By Jim Bender
Peguis First Nation Chief Glenn Hudson feels vindicated after getting re-elected on the weekend.
There had been a number of questions about the band’s finances in recent years, but Hudson still fended off all challengers in the election.
“The people have spoken and I look forward to serving them for two more years,” he said Sunday.
In 2012, a letter from the federal government’s audit branch to the chief and council of Peguis First Nation questioned payments to elected leaders, poorly-documented flood-related projects and dubious staff decisions.
“Those were all allegations and we’ve been audited since then and they’ve never found any improprieties,” Hudson said. “I stand firmly with our financial plans.”
In fact, Hudson said he believes he won the election because of some economic development plans. Those include a $17 million arena to be finished by this November and the building of 150 new homes over the next two or three years.
“We’ve done our work and the people have endorsed that,” he said.
Well, not all of them. Some candidates ran for council on the campaign promise of reducing their salaries if they were elected.
“When you make comparisons to those living on social assistance, it will captivate your audience,” Hudson said. “The fact is, we take our responsibilities very seriously.
“We’ve reduced our salaries over the last four years and we have put a cap on all of the board’s salaries and a cap on travel expenses.”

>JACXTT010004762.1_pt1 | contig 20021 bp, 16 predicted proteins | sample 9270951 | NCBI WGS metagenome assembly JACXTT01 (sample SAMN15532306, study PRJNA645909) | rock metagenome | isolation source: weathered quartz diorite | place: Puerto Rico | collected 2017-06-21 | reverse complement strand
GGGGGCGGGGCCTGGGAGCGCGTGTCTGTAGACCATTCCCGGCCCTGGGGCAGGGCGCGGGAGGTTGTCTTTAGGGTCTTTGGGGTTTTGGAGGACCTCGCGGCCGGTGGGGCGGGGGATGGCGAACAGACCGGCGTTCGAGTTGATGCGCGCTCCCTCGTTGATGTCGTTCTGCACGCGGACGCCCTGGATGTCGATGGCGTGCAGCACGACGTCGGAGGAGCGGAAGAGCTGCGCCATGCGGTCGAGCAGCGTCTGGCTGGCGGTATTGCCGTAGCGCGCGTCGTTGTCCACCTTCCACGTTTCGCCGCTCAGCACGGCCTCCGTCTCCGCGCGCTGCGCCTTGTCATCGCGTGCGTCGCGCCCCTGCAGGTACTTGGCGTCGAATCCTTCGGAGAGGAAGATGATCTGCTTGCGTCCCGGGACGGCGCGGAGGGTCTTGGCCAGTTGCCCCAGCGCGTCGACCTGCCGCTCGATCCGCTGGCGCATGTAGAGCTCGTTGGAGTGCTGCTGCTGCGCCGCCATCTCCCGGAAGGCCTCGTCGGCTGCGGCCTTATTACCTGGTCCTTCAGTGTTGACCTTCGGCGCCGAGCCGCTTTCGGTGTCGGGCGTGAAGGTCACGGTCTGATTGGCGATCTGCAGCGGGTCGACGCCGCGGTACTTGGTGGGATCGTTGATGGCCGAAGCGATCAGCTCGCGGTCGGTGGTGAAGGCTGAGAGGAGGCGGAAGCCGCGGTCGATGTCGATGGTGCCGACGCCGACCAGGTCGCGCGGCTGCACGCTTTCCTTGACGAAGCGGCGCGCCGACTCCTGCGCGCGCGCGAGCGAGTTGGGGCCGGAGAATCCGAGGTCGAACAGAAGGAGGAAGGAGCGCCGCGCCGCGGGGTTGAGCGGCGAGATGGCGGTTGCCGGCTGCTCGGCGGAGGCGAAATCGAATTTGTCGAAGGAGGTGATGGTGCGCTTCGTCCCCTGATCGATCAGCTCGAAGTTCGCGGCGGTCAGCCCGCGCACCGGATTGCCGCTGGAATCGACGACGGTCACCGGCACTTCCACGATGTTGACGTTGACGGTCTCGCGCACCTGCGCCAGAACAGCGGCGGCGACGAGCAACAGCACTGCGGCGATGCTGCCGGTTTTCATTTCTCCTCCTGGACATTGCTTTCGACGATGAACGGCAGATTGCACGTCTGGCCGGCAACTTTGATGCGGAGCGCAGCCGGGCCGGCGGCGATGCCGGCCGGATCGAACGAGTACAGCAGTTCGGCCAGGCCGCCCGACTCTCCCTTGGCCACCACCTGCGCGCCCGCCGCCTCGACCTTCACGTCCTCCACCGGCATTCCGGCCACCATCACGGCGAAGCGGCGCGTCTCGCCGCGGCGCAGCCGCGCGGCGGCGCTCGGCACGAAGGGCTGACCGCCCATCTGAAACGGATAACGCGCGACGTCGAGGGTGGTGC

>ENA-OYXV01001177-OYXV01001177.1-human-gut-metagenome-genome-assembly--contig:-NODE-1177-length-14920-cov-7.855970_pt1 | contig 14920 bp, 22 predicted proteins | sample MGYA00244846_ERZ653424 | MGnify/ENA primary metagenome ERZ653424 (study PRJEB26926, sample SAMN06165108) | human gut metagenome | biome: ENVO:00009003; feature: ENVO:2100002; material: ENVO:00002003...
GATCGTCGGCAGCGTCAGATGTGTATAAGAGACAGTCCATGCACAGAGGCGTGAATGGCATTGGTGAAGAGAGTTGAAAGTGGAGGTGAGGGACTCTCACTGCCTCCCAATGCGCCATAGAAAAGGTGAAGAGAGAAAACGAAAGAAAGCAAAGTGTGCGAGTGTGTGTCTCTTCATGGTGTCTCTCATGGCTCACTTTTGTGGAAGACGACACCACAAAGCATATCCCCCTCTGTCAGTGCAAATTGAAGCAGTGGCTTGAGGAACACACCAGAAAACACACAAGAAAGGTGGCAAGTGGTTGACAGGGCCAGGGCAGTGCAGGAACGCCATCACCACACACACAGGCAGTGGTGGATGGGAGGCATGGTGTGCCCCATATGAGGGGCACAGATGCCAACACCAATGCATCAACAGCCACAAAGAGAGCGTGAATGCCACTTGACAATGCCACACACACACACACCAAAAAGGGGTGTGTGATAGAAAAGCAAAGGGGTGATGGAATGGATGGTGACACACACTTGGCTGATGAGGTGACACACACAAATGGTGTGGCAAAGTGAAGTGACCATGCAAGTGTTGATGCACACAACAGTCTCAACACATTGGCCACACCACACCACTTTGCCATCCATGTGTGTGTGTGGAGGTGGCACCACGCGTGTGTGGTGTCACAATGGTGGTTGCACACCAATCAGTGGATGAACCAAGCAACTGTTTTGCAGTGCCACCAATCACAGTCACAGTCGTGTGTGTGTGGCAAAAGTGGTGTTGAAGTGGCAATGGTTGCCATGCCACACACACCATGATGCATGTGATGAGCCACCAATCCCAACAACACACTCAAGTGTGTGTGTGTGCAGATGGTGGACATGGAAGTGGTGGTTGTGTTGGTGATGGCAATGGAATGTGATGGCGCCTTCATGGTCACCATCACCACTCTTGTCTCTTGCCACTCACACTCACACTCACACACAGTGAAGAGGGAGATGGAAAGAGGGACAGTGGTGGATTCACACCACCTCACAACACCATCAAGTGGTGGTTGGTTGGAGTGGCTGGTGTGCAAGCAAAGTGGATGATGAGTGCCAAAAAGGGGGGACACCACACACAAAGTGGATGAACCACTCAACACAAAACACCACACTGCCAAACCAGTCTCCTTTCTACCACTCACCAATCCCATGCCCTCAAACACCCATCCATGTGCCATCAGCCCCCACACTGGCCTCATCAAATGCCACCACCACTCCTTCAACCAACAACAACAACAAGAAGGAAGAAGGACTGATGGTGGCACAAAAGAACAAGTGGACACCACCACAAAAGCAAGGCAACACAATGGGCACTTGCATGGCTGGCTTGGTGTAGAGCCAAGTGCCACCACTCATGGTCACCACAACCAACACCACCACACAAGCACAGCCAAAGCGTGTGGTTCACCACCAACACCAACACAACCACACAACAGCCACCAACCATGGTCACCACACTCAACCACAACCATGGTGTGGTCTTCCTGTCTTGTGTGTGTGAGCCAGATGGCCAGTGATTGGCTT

Hudson, whose salary has been reduced to $110,000 from $295,000, added that the band’s deficit has also been pared significantly.
“We’ve gotten our deficit down from $26 million to $14.1 million in six years,” he said. “I stand firmly on our financial plan. We have a better performance than either the provincial or federal government.”
Once the arena is finished, the Peguis reserve — located about 200 km north of Winnipeg — plans to bid for a Manitoba Junior Hockey League franchise, Hudson said. Hockey is very popular there and the band is fiercely proud of its Junior B franchise.
Hudson got 828 votes to beat four challengers: Cindy Spence, Gerald Slater, Darryl Sutherland and Dawn McCorrister.
Councillors Barry Tyler Bear, Darlene Debra Bird, Louis J. Stevenson and Mike Sutherland were all re-elected.
A total of 1,399 people voted in person at the reserve poll, 380 at the urban polling station, and 521 mail-in ballots were received, of which 21 were spoiled.
Salaries of Peguis staff in 2009, according to FIPPA-released audit:
•Chief Glenn Hudson — $295,000
•Since: Pay reduced to $111,000
•Councillor Mary Sutherland — $316,000
•Councillor Glen Cochrane — $369,000
•Councillor Darlene Bird — $382,000
•Councillor Glennis Sutherland — $373,000
— Source: Canadian Taxpayers Federation